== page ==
Protecting Youth Athletes from Heat Illnesses

As our nation deals with extreme weather, heat deaths in the U.S. have increased 56% from 2018 to 2021. The high heat and humidity across our country are a danger to all of us, but particularly athletes who are participating in sports outdoors.

High school sports practices are either underway or starting now, and youth are at a high risk of heat illnesses during this brutally hot summer, particularly in the first few weeks of practice. While heat illnesses are a real concern for all athletes, young athletes can be at particular risk because they may not know when they need to take a break.

Why is Heat Illness a Concern for Teens?

When an athlete of any age begins to exercise or train for a sport in hot conditions, the body needs time to adapt. This adaptation process, which is called heat acclimatization, takes approximately two weeks, but the first three days of heat exposure are the most dangerous. During this time, athletes need to gradually increase the durations and intensity of their activity. Coaches need to be aware of this important acclimatization process.

Parents and coaches should also be aware that heat-related illness doesn’t only occur on hot days. The risk is about more than the temperature — it’s also about humidity, sun and wind. Humidity hinders sweat evaporation, the body’s primary heat dissipation mechanism. So when humidity is high, no matter the air temperature, there is a heat safety concern. If there’s a lot of sun and no wind, that also increases the risk.

What Symptoms Indicate Heat Illness?

Quick recognition of a heat-related illness is important. They include:

  • Disorientation
  • Dizziness
  • Weakness
  • Unusual behavior
  • Headache
  • Vomiting

There are several conditions that fall within the realm of “heat illnesses,” but these are the primary ones:

  • Heat cramps, also referred to as exercise-associated muscle cramps, are caused either by dehydration and electrolyte losses or tired muscle groups. They’re easy to spot when a muscle group tightens and knots.
  • Heat exhaustion occurs when the body is unable to send enough blood to both the working muscles and the skin for heat dissipation, which results in the person either collapsing or being unable to continue exercising.
  • Heat stroke is a medical emergency in which a person’s body temperature is over 105 degrees (which is usually not recognized by traditional thermometers). If a person has been exercising outside and their personality changes, they start acting weird or different, or they become confused, you should suspect heat stroke.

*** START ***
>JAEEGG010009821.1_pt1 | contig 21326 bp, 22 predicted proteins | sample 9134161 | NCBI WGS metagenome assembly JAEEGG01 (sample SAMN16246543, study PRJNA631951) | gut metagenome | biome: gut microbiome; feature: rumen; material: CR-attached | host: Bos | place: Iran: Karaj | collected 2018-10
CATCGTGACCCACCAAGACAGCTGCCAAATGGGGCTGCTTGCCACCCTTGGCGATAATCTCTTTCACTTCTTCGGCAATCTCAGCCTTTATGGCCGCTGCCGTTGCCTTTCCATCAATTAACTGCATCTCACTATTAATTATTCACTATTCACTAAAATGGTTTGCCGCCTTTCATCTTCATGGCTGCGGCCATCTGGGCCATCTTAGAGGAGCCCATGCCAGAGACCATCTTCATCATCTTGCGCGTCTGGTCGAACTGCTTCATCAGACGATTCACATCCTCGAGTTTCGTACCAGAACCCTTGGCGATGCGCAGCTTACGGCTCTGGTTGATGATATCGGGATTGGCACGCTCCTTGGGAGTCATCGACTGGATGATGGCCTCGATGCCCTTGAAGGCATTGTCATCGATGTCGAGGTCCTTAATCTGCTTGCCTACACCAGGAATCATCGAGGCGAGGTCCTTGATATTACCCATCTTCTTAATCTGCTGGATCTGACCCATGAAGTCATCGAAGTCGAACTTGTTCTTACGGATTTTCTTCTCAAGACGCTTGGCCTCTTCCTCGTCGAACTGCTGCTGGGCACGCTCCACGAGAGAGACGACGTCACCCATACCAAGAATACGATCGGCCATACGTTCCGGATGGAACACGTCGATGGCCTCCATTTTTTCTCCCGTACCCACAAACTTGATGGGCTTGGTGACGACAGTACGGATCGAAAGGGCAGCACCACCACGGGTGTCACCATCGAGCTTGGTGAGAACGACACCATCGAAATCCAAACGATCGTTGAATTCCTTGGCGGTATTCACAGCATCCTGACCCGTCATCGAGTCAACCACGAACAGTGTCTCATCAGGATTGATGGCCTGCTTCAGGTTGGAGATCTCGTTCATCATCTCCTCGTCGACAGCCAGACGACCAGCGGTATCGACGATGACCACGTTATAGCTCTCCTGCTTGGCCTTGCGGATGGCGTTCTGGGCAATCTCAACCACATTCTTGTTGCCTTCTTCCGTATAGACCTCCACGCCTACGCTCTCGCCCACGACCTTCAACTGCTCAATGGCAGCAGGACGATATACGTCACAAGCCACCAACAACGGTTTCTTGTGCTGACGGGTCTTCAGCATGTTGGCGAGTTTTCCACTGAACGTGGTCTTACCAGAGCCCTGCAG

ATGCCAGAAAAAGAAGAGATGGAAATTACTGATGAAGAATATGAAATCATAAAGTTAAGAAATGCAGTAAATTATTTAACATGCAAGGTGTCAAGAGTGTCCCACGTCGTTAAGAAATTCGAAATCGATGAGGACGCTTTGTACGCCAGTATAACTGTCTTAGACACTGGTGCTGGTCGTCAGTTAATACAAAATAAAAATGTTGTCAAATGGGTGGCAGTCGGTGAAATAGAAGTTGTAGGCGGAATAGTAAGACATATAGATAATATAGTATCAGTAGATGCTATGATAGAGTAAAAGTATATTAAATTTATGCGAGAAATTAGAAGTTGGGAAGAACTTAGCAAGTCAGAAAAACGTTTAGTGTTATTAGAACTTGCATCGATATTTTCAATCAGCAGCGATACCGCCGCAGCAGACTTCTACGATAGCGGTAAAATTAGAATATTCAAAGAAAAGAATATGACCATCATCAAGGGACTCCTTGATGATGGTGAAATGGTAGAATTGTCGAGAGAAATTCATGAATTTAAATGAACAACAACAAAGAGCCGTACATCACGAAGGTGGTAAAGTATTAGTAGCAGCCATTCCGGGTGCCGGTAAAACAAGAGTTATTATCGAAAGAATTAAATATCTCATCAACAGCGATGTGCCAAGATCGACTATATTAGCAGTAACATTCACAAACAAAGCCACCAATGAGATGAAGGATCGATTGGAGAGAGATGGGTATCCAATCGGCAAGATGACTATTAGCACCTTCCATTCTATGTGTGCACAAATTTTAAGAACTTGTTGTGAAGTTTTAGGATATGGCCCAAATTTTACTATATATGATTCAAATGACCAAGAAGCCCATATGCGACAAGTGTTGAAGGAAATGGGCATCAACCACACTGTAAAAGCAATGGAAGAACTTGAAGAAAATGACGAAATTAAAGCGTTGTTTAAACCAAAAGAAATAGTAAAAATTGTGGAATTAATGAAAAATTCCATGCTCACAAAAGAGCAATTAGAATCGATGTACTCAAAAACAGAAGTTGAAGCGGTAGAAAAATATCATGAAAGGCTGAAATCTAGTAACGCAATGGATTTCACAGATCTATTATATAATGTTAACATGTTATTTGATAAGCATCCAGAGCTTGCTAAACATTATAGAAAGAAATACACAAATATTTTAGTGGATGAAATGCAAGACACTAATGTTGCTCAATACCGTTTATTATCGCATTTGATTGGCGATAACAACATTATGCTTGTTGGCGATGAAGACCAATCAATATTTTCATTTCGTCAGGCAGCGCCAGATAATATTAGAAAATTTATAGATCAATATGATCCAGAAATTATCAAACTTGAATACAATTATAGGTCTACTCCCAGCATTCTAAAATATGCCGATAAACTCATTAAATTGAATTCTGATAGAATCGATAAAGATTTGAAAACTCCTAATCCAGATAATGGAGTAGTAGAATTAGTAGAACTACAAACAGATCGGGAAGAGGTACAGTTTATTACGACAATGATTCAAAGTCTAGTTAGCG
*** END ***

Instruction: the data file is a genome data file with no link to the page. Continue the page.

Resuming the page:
Note that it is a myth that the person will stop sweating if they are suffering from a heat illness; this rarely happens.

How Can We Keep Athletes Safe in the Heat?

Coaches of athletes should follow heat acclimatization guidance to gradually increase the length of training sessions and the intensity of workouts, such as keeping training under two hours once a day for the first week. Conditioning, such as repetitive running and timed drills, should be held in an air-conditioned area. Coaches should also incorporate breaks into their practice. These breaks should include lots of water, and either take place in air conditioning or in the shade with cooling devices such as fans or cold towels. Coaches should always have access to ice in cases of emergency. They should also talk to their athletes about the importance of hydration, good sleep and good nutrition. Finally, coaches should implement a buddy system. By assigning every athlete a buddy, someone is more likely to notice when an athlete isn’t feeling well or is starting to act out of character and needs to be stopped for evaluation.

Parents must discuss the importance of staying hydrated, which is one of the easiest ways to help prevent heat-related illness. Parents should ensure there is unlimited amounts of water available for athletes during practices and games, and also require their teens to drink plenty of water before and after activity as well.

Final Thoughts…

If a coach, parent, or teammate sees someone struggling, pull them out of the game or practice immediately. Ask them how they are feeling, give them some water and cool them down. Cold compresses or ice should always be kept on hand for circumstances that require immediate cooling. Taking a cold shower can also be very helpful.

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